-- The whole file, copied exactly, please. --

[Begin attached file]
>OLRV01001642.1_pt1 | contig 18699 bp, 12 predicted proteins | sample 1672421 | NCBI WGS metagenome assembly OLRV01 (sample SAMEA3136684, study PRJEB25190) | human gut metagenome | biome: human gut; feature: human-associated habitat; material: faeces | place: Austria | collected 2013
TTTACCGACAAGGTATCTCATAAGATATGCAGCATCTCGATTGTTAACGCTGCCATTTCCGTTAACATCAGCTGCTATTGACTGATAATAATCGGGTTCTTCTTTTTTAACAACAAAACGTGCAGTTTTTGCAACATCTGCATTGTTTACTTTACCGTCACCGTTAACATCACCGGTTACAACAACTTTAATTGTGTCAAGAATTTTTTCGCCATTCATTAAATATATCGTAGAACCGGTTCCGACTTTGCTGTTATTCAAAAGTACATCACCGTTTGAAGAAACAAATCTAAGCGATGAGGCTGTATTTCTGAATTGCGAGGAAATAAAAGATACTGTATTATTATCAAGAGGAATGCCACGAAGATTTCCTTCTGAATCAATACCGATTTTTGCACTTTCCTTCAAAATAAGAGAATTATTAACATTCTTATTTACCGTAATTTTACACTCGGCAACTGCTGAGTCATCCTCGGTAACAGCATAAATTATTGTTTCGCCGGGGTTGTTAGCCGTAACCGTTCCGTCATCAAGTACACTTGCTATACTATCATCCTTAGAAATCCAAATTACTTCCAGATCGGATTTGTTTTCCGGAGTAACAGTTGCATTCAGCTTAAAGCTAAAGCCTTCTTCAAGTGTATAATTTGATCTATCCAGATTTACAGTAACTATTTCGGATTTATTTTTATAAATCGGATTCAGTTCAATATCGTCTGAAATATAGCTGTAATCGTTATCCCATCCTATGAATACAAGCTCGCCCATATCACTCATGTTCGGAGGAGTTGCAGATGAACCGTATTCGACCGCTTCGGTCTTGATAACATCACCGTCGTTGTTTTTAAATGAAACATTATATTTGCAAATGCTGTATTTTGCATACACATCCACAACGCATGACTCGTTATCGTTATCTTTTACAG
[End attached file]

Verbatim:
>OLRV01001642.1_pt1 | contig 18699 bp, 12 predicted proteins | sample 1672421 | NCBI WGS metagenome assembly OLRV01 (sample SAMEA3136684, study PRJEB25190) | human gut metagenome | biome: human gut; feature: human-associated habitat; material: faeces | place: Austria | collected 2013
TTTACCGACAAGGTATCTCATAAGATATGCAGCATCTCGATTGTTAACGCTGCCATTTCCGTTAACATCAGCTGCTATTGACTGATAATAATCGGGTTCTTCTTTTTTAACAACAAAACGTGCAGTTTTTGCAACATCTGCATTGTTTACTTTACCGTCACCGTTAACATCACCGGTTACAACAACTTTAATTGTGTCAAGAATTTTTTCGCCATTCATTAAATATATCGTAGAACCGGTTCCGACTTTGCTGTTATTCAAAAGTACATCACCGTTTGAAGAAACAAATCTAAGCGATGAGGCTGTATTTCTGAATTGCGAGGAAATAAAAGATACTGTATTATTATCAAGAGGAATGCCACGAAGATTTCCTTCTGAATCAATACCGATTTTTGCACTTTCCTTCAAAATAAGAGAATTATTAACATTCTTATTTACCGTAATTTTACACTCGGCAACTGCTGAGTCATCCTCGGTAACAGCATAAATTATTGTTTCGCCGGGGTTGTTAGCCGTAACCGTTCCGTCATCAAGTACACTTGCTATACTATCATCCTTAGAAATCCAAATTACTTCCAGATCGGATTTGTTTTCCGGAGTAACAGTTGCATTCAGCTTAAAGCTAAAGCCTTCTTCAAGTGTATAATTTGATCTATCCAGATTTACAGTAACTATTTCGGATTTATTTTTATAAATCGGATTCAGTTCAATATCGTCTGAAATATAGCTGTAATCGTTATCCCATCCTATGAATACAAGCTCGCCCATATCACTCATGTTCGGAGGAGTTGCAGATGAACCGTATTCGACCGCTTCGGTCTTGATAACATCACCGTCGTTGTTTTTAAATGAAACATTATATTTGCAAATGCTGTATTTTGCATACACATCCACAACGCATGACTCGTTATCGTTATCTTTTACAG